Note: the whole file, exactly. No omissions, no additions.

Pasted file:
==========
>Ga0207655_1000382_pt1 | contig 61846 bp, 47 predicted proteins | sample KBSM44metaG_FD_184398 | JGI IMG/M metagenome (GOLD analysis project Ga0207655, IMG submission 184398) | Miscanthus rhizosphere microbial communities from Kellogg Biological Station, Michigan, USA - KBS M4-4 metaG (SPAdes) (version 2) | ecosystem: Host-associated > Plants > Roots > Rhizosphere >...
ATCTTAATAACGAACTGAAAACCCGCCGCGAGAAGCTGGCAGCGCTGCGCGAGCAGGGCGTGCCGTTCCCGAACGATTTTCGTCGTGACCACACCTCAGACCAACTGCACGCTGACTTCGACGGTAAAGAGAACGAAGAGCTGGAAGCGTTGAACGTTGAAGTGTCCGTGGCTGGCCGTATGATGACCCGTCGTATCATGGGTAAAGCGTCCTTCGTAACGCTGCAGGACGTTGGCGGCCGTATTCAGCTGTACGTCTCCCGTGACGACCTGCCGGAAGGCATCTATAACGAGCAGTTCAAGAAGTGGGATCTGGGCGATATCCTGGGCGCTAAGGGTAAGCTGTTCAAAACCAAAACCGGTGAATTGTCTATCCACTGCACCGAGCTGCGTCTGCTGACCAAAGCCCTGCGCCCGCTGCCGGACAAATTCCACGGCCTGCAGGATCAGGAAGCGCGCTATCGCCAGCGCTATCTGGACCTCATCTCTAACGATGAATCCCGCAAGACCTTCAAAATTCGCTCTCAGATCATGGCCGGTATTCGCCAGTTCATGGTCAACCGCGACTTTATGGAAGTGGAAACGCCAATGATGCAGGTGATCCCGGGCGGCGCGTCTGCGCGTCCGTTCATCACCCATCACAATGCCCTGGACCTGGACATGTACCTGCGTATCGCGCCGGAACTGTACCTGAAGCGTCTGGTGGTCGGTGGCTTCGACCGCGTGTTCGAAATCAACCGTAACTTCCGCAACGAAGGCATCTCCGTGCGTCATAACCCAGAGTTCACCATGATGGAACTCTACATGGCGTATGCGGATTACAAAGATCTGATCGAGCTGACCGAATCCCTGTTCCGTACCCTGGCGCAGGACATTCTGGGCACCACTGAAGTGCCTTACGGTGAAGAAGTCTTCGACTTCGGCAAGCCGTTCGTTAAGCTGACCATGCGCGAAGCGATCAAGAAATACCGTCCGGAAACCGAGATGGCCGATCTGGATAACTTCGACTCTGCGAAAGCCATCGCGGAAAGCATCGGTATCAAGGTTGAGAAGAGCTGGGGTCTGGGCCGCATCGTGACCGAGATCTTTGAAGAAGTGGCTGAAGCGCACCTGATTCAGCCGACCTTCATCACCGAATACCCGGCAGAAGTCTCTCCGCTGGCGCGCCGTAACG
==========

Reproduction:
>Ga0207655_1000382_pt1 | contig 61846 bp, 47 predicted proteins | sample KBSM44metaG_FD_184398 | JGI IMG/M metagenome (GOLD analysis project Ga0207655, IMG submission 184398) | Miscanthus rhizosphere microbial communities from Kellogg Biological Station, Michigan, USA - KBS M4-4 metaG (SPAdes) (version 2) | ecosystem: Host-associated > Plants > Roots > Rhizosphere >...
ATCTTAATAACGAACTGAAAACCCGCCGCGAGAAGCTGGCAGCGCTGCGCGAGCAGGGCGTGCCGTTCCCGAACGATTTTCGTCGTGACCACACCTCAGACCAACTGCACGCTGACTTCGACGGTAAAGAGAACGAAGAGCTGGAAGCGTTGAACGTTGAAGTGTCCGTGGCTGGCCGTATGATGACCCGTCGTATCATGGGTAAAGCGTCCTTCGTAACGCTGCAGGACGTTGGCGGCCGTATTCAGCTGTACGTCTCCCGTGACGACCTGCCGGAAGGCATCTATAACGAGCAGTTCAAGAAGTGGGATCTGGGCGATATCCTGGGCGCTAAGGGTAAGCTGTTCAAAACCAAAACCGGTGAATTGTCTATCCACTGCACCGAGCTGCGTCTGCTGACCAAAGCCCTGCGCCCGCTGCCGGACAAATTCCACGGCCTGCAGGATCAGGAAGCGCGCTATCGCCAGCGCTATCTGGACCTCATCTCTAACGATGAATCCCGCAAGACCTTCAAAATTCGCTCTCAGATCATGGCCGGTATTCGCCAGTTCATGGTCAACCGCGACTTTATGGAAGTGGAAACGCCAATGATGCAGGTGATCCCGGGCGGCGCGTCTGCGCGTCCGTTCATCACCCATCACAATGCCCTGGACCTGGACATGTACCTGCGTATCGCGCCGGAACTGTACCTGAAGCGTCTGGTGGTCGGTGGCTTCGACCGCGTGTTCGAAATCAACCGTAACTTCCGCAACGAAGGCATCTCCGTGCGTCATAACCCAGAGTTCACCATGATGGAACTCTACATGGCGTATGCGGATTACAAAGATCTGATCGAGCTGACCGAATCCCTGTTCCGTACCCTGGCGCAGGACATTCTGGGCACCACTGAAGTGCCTTACGGTGAAGAAGTCTTCGACTTCGGCAAGCCGTTCGTTAAGCTGACCATGCGCGAAGCGATCAAGAAATACCGTCCGGAAACCGAGATGGCCGATCTGGATAACTTCGACTCTGCGAAAGCCATCGCGGAAAGCATCGGTATCAAGGTTGAGAAGAGCTGGGGTCTGGGCCGCATCGTGACCGAGATCTTTGAAGAAGTGGCTGAAGCGCACCTGATTCAGCCGACCTTCATCACCGAATACCCGGCAGAAGTCTCTCCGCTGGCGCGCCGTAACG